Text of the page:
The completeness of the species richness sampling effort was explored through the construction of a rarefaction curve based on the frequency incidence of species presence-absence data per sampling station with the iNEXT library [58] in the R programming environment, version 4.0.4 [59]. This rarefaction curve constitutes a statistical approach to resampling and was estimated from the complete data set [60]. The asymptote or undetected species richness of this biological inventory [61,62] was estimated based on the Chao 2 nonparametric estimator using the SpadeR library [63] and its respective confidence interval (95%) [64,65,66].
The hydrozoan data in each sampling station were organized in a Jaccard similarity matrix [67]. This data matrix was used to generate a cluster analysis with the stats library [59] and its statistical support was corroborated in PRIMER-E version 6.0 through the SIMPROF test (999 permutations, α = 0.05) [68,69].
Additionally, the R vegan library [70] was used to perform a non-metric multidimensional scaling (NMDS) analysis and to generate the ordination of the taxocene by sampling station [71] using 9999 permutations; we used the stress value as a proxy for the goodness of fit of the ordination, with values <0.05 indicating an excellent graphical representation, values <0.1 reflecting a good ordination, values <0.2 suggesting a functional representation, and values >0.2 being a poor interpretation [71]. In PRIMER-E, we corroborated statistically significant differences through the one-way similarity analysis (ANOSIM) and its respective pairwise test, both of which used 35 permutations, α = 0.05 and an R-value between 0 (no differences) and 1 (with differences). Reported differences were analyzed with the percentage of average similarity (SIMPER), which uses the Bray–Curtis similarity index and detects the significant contribution of species when the similarity or dissimilarity and standard deviation ratio presented values >1 [71,72].

2.3. Spatial Analysis

For the first time, a spatial analysis was run to provide an environmental interpretation of the axes of the NMDS analysis for the hydrozoan taxocene. To do so, the vector representation envfit of the vegan library was used [70]. The environmental variables were two in situ factors of salinity (SA) and sea surface temperature (SST) and five satellite factors estimated with the minimum spatial resolution available: chlorophyll-a (Chlo), dissolved oxygen (DO), particulate organic carbon (POC), SA and SST.
The variables Chlo, DO, pH, SA and SST were chosen according to the known biological requirements of hydrozoans [18], and they were obtained from the Landsat 8 Level-1 scene (LC08_L1TP_034043) with a 30 m pixel resolution. These pixels were radiometrically and geodetically calibrated to physical units through atmospheric correction [73], and accomplished through the analysis with the R programming language packages [59] such as raster [74], RCPP [75], RStoolbox [76], rgdal [77] and nightmares [78]. From these data, environmental factors were estimated with a linear model fitted for La Paz Bay (LPB) [79]. POC had not previously been considered in hydrozoan studies, but was now obtained from MODIS-Aqua Level-3 products, with a spatial resolution of 4 km and pixels calibrated as geophysical variables in a spatial grid [38].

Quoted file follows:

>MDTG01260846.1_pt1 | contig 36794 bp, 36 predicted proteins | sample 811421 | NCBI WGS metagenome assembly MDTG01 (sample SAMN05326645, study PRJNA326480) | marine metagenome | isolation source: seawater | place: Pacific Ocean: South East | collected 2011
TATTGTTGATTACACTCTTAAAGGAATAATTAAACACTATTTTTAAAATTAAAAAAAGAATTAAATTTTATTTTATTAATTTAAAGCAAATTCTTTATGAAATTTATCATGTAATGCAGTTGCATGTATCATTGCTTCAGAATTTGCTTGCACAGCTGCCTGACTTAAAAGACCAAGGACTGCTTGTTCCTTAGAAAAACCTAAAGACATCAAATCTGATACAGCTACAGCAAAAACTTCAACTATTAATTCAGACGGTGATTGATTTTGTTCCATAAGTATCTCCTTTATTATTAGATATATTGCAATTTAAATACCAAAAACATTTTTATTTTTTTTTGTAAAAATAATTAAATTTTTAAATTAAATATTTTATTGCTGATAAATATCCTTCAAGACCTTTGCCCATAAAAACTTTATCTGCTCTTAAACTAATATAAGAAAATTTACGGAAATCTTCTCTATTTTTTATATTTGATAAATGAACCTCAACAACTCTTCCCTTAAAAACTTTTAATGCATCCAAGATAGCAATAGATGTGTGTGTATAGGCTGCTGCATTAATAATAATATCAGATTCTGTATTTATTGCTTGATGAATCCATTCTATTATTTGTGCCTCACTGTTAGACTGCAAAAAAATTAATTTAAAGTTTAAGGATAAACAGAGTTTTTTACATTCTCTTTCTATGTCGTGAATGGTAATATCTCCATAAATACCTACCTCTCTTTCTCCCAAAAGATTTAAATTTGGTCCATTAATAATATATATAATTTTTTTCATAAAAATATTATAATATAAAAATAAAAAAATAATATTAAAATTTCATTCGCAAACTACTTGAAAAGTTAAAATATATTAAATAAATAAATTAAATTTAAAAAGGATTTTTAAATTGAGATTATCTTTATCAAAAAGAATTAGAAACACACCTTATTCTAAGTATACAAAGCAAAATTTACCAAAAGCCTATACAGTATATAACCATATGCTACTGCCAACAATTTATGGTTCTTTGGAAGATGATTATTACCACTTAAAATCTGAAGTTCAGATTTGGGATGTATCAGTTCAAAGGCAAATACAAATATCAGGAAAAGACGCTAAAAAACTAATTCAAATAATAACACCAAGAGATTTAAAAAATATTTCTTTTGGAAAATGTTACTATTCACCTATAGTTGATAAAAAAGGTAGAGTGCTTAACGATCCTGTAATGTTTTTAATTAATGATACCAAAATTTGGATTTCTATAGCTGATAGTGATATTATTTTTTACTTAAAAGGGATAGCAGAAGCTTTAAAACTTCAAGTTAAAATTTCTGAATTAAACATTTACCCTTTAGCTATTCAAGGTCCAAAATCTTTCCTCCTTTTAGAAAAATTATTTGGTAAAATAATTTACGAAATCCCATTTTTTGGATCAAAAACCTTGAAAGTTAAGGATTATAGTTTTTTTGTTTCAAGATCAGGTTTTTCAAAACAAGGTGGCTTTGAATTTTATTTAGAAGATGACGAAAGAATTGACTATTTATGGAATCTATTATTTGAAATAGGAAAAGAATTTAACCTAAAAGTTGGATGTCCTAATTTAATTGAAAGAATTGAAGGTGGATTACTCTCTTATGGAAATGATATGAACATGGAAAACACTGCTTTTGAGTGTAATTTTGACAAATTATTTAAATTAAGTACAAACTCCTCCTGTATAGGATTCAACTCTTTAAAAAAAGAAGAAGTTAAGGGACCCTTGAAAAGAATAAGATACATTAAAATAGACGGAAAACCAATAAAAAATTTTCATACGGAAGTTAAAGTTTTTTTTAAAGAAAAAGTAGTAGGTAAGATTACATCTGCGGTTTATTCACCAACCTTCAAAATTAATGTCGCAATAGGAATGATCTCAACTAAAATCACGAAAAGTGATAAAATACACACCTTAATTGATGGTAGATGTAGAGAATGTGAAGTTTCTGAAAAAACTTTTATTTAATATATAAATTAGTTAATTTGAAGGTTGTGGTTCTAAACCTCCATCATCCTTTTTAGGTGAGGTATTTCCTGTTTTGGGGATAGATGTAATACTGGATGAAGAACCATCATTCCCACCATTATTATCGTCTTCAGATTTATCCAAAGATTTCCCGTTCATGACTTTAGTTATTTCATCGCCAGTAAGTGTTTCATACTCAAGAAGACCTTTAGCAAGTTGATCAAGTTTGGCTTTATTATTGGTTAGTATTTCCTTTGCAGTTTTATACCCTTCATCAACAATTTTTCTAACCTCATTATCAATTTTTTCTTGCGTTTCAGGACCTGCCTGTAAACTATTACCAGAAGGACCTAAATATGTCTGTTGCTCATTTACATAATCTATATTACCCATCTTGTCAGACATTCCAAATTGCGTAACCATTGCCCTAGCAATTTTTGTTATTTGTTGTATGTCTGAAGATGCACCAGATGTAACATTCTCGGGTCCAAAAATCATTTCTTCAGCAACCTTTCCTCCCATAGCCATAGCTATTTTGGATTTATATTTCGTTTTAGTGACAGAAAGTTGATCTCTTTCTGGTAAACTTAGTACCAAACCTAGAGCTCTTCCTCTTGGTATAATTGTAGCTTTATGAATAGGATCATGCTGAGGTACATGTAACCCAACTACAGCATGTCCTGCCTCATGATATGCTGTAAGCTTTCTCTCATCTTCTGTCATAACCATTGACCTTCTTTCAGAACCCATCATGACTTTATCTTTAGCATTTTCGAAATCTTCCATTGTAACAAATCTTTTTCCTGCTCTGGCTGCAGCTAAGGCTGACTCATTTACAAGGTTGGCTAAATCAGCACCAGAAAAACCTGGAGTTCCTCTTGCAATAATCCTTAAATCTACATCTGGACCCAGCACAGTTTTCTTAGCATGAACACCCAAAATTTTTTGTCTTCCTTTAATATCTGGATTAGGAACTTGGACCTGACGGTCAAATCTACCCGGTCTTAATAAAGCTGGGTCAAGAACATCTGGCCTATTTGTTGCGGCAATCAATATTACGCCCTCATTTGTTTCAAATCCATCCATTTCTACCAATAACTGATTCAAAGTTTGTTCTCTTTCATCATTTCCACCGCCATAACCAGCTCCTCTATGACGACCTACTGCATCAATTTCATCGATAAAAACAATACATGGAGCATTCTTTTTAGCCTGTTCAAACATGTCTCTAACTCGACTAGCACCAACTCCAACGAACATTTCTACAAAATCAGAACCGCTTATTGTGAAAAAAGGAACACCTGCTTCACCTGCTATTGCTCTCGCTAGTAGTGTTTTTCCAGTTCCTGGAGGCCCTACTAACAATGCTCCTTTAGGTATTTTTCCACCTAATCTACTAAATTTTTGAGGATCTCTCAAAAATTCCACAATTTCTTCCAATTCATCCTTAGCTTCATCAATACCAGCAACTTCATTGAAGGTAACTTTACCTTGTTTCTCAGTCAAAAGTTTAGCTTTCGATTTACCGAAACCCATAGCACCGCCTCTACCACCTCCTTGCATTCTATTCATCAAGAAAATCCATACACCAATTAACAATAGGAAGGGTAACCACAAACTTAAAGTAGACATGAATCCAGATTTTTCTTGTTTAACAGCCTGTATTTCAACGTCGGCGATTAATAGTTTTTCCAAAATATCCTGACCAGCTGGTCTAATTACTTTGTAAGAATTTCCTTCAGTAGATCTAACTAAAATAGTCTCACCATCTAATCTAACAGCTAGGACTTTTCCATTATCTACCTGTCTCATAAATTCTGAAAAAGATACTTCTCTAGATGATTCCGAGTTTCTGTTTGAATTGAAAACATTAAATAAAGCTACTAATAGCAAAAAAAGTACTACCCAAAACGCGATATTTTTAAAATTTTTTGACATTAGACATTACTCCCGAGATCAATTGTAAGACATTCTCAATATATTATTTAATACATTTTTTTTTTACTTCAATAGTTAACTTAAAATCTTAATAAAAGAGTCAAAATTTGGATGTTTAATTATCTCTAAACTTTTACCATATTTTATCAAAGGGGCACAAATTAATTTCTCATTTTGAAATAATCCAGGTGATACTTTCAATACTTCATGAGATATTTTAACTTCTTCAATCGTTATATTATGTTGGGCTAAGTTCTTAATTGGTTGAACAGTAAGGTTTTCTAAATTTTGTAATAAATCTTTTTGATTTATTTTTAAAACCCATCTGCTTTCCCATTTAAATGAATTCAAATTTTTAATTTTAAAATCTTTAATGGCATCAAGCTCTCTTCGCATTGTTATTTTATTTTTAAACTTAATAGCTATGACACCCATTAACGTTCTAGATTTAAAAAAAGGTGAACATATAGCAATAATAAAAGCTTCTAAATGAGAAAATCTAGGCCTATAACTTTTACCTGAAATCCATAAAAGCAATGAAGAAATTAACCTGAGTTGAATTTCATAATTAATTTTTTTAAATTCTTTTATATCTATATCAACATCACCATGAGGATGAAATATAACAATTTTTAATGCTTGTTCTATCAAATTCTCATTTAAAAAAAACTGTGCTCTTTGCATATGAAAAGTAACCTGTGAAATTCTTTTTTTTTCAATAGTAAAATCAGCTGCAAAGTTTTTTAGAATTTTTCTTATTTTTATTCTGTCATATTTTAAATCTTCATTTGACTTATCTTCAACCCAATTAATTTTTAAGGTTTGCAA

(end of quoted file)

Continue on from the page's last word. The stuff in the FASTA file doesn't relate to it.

Finally, the environmental factors that had a significant effect in explaining the taxocene structure were selected to represent the environmental preferences of the hydrozoans across a three-dimensional environmental space, as well as to indicate which of these preferences contributed to the structure of the taxocene. The values of selected environmental factors were represented as isolines in QGIS. Based on the obtained results, trends regarding environmental factors that influence the structure of the taxocene were identified. These variables were selected to create the environmental space of the hydrozoans within the framework of the taxocene structure, which shows the environmental conditions of the area and where the species were recorded. This environmental space was built from 10,000 random points in a polygon that represented the study area in QGIS (where each cell corresponded to a unique set of environmental conditions) [80]. Using a value extraction analysis in R, the values for each of the Landsat-processed variables were obtained, and three-dimensional graphs were created.

3. Results